COVID STRIKES HARD

CARICOM Chairman and Antigua and Barbuda Prime Minister, Gaston Browne.
Gov't of Antigua and Barbuda

There was little prior notice of a virtual emergency meeting of Caribbean Community leaders on Monday of this week to discuss the worsening COVID-19 pandemic situation in the bloc and from all appearances the leaders are about to press the panic button as a relates to the refusal of hundreds of thousands to be vaccinated as well as the low rate of immunization in several member states among other key issues.

In nearly every CARICOM state, governments are under pressure to persuade large population blocs, in some cases the younger social media savvy types in particular, to take the jab even as statistics show that more than 95 percent of all the deaths at hospitals and at homes are linked to people who did not bother to be vaccinated.

Just this week, Trinidad-born international entertainment superstar Nicki Minaj was linked to a simmering global quarrel about a relative being rendered matrimonially useless because of complications from the vaccine. Her tweet sparked quick reaction from people like Dr. Anthony Fauci and British Prime Minister, Boris Johnson among others.

“My cousin in Trinidad won’t get the vaccine because his friend got it and became impotent. His testicles became swollen. His friend was weeks away from getting married, now the girl called off the wedding. So just pray on it and make sure you’re comfortable with your decision, not bullied,” she wrote.

The tweet came out around the same time regional leaders issued their statement on Monday’s meeting expressing “dismay at the rate of vaccination in the community and the significant incidence of vaccine hesitancy. As of  Sept. 3, according to the Caribbean Public Health Agency (CARPHA), vaccine coverage in the community ranged from 58.7 percent in Bermuda to 0.1 percent in Haiti. The heads of government noted that no country was close to herd immunity and that the increased incidence of mutations and variants made it imperative for there to be a greater improvement in the rates of vaccination.”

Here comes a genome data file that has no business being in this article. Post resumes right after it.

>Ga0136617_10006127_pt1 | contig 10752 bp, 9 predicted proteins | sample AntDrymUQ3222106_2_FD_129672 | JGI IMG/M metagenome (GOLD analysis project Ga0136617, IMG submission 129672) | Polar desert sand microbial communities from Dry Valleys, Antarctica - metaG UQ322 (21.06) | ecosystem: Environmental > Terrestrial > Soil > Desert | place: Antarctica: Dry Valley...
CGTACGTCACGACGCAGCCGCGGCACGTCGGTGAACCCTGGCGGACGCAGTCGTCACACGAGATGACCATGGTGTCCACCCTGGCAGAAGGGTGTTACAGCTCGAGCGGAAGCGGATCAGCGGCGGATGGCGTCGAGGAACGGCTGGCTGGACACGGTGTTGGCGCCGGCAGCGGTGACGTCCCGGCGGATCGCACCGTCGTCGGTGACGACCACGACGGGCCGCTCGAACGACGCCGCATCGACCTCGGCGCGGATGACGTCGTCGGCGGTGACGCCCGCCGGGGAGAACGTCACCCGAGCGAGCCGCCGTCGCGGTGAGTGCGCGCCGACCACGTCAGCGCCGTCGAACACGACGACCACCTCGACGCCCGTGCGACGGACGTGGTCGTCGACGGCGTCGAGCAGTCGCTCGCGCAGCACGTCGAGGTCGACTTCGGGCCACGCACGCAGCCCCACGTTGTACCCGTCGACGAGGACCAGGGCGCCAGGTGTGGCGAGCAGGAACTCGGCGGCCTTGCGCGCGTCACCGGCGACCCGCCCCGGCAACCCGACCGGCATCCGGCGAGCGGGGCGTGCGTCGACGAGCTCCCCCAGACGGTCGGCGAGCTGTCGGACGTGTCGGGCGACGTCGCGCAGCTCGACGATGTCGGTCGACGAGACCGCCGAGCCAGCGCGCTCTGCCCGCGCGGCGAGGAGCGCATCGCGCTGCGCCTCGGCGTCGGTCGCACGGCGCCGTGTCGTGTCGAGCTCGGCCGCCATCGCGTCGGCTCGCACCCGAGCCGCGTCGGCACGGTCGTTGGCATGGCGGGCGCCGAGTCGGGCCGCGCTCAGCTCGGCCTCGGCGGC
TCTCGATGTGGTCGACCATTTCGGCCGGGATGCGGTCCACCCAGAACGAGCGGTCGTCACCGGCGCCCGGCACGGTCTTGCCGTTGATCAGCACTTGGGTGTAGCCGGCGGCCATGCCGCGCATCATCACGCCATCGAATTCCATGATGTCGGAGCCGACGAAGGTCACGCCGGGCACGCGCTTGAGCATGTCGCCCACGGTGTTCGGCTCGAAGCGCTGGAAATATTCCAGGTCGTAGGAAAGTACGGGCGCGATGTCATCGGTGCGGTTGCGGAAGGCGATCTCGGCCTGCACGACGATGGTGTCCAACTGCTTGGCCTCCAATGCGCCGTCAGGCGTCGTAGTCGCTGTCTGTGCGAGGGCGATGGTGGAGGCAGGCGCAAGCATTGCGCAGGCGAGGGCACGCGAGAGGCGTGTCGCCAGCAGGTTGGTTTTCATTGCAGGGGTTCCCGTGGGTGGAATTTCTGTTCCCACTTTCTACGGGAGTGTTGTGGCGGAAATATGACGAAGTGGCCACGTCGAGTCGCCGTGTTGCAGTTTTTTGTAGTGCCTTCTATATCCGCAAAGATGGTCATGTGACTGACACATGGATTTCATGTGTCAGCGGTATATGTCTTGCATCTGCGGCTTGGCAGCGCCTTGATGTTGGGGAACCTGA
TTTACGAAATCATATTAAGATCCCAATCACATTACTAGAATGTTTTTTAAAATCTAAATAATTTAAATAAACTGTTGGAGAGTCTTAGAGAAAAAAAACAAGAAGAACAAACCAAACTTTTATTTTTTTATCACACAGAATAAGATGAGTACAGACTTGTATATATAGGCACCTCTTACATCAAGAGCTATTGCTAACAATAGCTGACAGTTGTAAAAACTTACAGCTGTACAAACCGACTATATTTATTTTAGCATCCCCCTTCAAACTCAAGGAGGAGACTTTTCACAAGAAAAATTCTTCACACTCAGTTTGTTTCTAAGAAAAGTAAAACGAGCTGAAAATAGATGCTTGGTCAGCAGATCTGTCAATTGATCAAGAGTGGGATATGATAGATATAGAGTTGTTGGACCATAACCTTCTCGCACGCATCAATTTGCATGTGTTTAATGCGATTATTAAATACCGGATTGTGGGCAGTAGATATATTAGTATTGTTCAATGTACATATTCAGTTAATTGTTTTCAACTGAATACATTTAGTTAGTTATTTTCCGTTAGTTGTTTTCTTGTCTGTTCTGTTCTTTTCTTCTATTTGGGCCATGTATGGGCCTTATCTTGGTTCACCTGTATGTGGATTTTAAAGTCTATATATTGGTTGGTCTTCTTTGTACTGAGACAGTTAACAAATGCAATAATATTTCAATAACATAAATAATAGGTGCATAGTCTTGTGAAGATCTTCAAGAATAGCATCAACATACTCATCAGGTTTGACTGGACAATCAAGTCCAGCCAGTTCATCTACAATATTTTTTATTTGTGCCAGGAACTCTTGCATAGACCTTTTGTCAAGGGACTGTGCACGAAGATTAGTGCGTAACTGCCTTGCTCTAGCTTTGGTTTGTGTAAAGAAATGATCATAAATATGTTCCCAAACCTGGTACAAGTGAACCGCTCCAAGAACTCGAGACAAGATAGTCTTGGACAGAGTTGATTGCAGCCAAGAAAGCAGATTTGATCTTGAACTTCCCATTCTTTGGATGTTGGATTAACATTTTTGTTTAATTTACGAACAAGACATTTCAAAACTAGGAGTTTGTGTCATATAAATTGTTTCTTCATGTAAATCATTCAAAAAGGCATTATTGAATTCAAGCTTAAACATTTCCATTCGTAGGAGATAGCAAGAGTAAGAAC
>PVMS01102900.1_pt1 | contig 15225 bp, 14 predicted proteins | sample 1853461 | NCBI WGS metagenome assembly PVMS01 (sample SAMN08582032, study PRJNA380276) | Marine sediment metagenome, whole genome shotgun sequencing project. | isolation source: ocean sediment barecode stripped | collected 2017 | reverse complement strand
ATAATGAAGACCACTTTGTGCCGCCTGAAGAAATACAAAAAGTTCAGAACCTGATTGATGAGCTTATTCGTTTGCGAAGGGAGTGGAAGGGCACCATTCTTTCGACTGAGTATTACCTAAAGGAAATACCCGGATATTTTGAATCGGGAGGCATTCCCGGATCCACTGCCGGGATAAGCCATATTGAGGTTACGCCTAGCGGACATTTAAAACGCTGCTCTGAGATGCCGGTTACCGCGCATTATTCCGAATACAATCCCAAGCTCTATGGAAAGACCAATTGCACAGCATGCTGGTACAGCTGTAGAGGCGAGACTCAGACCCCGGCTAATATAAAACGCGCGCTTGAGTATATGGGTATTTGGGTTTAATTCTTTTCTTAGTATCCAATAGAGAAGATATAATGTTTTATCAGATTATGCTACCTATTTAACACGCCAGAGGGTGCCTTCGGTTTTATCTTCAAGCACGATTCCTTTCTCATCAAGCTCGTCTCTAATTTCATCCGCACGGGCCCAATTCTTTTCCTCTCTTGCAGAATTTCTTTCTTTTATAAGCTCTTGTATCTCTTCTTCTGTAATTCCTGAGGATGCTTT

The leaders also begged the Biden Administration in Washington to deliver the next batch of Pfizer vaccines ahead of the planned deadline as they “conveyed the gravity of the situation.” British officials were, like their US counterparts, asked to assist the region in acquiring field hospitals and accompanying equipment to ease the strain on the regional health system and to review re-entry rules for tourists who visit the Caribbean at this time as problems have arisen in this regard.

The US last month shipped nearly 600,000 Pfizer doses to the bloc as part of a planned donation of 5.5 million doses in the coming months. Leaders now hope a second batch can arrive quickly.

Additionally, the heads say they will share, as they have already done recently, any excess vaccines in the system among nations as well as personal protective equipment and test kits, while planning to approach the international COVAX sharing facility to allow for vaccine reallocation among those in need.

Latest statistics indicate that there have been about 1,400 deaths in the 15-nation bloc so far between July and mid-September in addition to 100,000 new confirmed cases. “Since the outbreak in March 2020, the region has seen more than 300,000 confirmed cases with more than 6,700 deaths. The percentage of deaths was exceedingly high among unvaccinated people with less than one percent of deaths recorded by persons who were vaccinated,” the heads pointed out.

In many countries, schools remain closed as authorities fear that face to face learning might add to spikes in numbers while nighttime and weekend curfews abound among member states. In The Bahamas, which holds general elections this week, there are real fears that people congestion during the campaign will hike positive numbers and further overwhelm an already overburdened health system, officials said.

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